Post Laparoscopic Pain Control Using Local Anesthesia through Laparoscopic Port Sites
Background: Severe abdominal pain is not common after laparoscopic surgeries, but acute or chronic pain after operation is considerable in some patients. Post-operative Pain control after laparoscopic surgeries, is conventionally achieved using analgesics such as non-steroidal anti-inflammatory drugs (NSAIDs) and narcotics, but their administration has a lot of side effects. This study compares the efficacy and side effects of local anesthetic drugs versus conventional analgesics in post-operative pain control.
Materials and Methods: This prospective investigation was conducted into two groups of patients (n=93). Group 1, as control group, was given conventional analgesics such as narcotics and NSAIDs. In investigational group, at the end of laparoscopic surgery, prior to port withdrawal, a local anesthetic mixture, a short acting (Lidocaine 2%) plus a long acting (Bupivacaine 0.5%) is instilled through the port lumen between the abdominal wall layers. The efficacy of both types of medications was compared to their efficacy and side effects.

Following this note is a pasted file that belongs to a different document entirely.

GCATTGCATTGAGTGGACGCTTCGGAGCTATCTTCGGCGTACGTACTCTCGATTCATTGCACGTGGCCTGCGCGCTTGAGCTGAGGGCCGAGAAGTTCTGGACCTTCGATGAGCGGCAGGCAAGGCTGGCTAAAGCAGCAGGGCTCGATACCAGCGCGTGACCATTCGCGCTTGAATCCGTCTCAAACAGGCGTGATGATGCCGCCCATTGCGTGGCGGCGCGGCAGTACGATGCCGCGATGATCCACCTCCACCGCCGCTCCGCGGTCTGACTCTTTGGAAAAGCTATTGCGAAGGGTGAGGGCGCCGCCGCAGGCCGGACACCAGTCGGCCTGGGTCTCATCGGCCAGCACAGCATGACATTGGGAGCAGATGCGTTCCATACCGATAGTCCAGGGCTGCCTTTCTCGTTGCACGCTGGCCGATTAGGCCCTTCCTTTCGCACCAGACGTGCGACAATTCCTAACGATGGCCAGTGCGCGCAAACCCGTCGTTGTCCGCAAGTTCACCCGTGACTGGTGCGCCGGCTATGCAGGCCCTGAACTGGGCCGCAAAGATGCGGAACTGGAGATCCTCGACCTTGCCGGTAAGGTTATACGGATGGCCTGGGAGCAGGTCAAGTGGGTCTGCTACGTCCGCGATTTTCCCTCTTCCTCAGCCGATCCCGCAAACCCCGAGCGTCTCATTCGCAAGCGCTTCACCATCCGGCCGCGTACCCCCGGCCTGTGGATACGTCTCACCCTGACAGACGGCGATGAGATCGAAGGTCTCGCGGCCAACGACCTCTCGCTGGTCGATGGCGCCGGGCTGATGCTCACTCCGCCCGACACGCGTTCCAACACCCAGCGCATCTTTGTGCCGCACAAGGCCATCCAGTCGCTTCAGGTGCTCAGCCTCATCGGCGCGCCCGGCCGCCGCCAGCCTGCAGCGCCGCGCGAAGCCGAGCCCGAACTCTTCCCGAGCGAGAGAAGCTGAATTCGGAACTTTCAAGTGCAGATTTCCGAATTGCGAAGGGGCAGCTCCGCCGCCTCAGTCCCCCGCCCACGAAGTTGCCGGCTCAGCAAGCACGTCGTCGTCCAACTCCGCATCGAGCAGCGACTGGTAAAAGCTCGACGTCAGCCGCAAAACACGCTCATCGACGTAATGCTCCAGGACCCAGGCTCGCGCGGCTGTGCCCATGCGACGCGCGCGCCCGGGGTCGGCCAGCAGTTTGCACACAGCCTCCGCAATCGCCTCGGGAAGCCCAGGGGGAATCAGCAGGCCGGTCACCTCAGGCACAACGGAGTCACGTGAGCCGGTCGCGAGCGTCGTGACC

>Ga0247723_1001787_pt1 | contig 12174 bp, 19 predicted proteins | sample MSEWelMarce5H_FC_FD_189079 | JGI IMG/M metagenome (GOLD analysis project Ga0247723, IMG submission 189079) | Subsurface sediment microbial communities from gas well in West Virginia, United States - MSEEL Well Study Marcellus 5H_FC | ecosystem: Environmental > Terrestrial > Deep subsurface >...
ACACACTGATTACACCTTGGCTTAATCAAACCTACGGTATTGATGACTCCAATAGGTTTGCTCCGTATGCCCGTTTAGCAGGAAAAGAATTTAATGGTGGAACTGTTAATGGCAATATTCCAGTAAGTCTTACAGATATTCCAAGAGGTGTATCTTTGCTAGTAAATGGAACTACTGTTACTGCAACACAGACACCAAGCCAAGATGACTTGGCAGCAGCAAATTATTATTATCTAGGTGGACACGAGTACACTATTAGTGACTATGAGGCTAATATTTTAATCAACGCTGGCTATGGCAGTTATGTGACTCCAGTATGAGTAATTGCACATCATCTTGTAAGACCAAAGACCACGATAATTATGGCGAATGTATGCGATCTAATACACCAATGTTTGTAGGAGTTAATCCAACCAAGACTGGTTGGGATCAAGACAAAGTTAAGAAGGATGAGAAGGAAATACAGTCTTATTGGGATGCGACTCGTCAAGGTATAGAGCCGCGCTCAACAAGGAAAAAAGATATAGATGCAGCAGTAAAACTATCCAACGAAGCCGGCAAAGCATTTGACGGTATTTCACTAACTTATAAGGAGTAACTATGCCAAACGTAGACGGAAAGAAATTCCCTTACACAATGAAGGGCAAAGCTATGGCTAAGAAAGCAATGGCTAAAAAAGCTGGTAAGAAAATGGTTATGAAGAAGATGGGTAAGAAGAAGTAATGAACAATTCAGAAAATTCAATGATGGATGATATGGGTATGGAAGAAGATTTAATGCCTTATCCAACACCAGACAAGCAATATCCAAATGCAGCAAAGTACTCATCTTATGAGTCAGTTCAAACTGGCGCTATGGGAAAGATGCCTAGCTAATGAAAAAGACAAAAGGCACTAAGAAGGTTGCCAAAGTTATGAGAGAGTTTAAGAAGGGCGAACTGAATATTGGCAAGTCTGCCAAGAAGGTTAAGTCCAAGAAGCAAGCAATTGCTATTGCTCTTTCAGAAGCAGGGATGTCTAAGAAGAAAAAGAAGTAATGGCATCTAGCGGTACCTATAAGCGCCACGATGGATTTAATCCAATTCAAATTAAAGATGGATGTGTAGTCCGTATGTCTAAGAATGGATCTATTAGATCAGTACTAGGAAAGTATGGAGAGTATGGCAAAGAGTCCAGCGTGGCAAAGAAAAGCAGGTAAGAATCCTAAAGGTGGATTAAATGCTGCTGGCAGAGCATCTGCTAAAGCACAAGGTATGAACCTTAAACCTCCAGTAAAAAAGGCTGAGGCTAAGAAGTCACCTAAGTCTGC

Results: 85% of the control group, received 5 to 20 ml Morphine for pain control while the others were controlled with trans-rectal NSAIDs. In the treatment group, the pain of 65% of the patients was controlled only by local anesthetic drugs, 30% required NSAIDs and the other 5% required narcotics administration for pain control.
Conclusion: The administration of local anesthetic drugs after laparoscopic surgery is an effective method for pain control with a low complications rate and side effects of narcotics.
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